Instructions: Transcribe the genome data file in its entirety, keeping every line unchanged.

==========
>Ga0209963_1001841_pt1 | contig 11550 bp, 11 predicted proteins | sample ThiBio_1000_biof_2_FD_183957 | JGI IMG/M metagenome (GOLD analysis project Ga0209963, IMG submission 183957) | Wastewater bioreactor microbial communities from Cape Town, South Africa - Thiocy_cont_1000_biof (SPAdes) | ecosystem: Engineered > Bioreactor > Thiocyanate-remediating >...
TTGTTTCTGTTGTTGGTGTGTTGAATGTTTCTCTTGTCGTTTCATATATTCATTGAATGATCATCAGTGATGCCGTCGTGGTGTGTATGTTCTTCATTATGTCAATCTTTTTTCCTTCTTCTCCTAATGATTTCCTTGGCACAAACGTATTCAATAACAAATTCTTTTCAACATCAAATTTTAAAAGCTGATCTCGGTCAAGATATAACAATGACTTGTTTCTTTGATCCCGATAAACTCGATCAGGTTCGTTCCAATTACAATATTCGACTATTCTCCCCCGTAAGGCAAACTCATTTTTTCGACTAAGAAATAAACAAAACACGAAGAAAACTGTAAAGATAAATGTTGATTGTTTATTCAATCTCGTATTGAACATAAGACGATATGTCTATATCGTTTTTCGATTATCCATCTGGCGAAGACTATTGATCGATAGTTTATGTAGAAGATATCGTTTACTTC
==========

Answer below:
>Ga0209963_1001841_pt1 | contig 11550 bp, 11 predicted proteins | sample ThiBio_1000_biof_2_FD_183957 | JGI IMG/M metagenome (GOLD analysis project Ga0209963, IMG submission 183957) | Wastewater bioreactor microbial communities from Cape Town, South Africa - Thiocy_cont_1000_biof (SPAdes) | ecosystem: Engineered > Bioreactor > Thiocyanate-remediating >...
TTGTTTCTGTTGTTGGTGTGTTGAATGTTTCTCTTGTCGTTTCATATATTCATTGAATGATCATCAGTGATGCCGTCGTGGTGTGTATGTTCTTCATTATGTCAATCTTTTTTCCTTCTTCTCCTAATGATTTCCTTGGCACAAACGTATTCAATAACAAATTCTTTTCAACATCAAATTTTAAAAGCTGATCTCGGTCAAGATATAACAATGACTTGTTTCTTTGATCCCGATAAACTCGATCAGGTTCGTTCCAATTACAATATTCGACTATTCTCCCCCGTAAGGCAAACTCATTTTTTCGACTAAGAAATAAACAAAACACGAAGAAAACTGTAAAGATAAATGTTGATTGTTTATTCAATCTCGTATTGAACATAAGACGATATGTCTATATCGTTTTTCGATTATCCATCTGGCGAAGACTATTGATCGATAGTTTATGTAGAAGATATCGTTTACTTC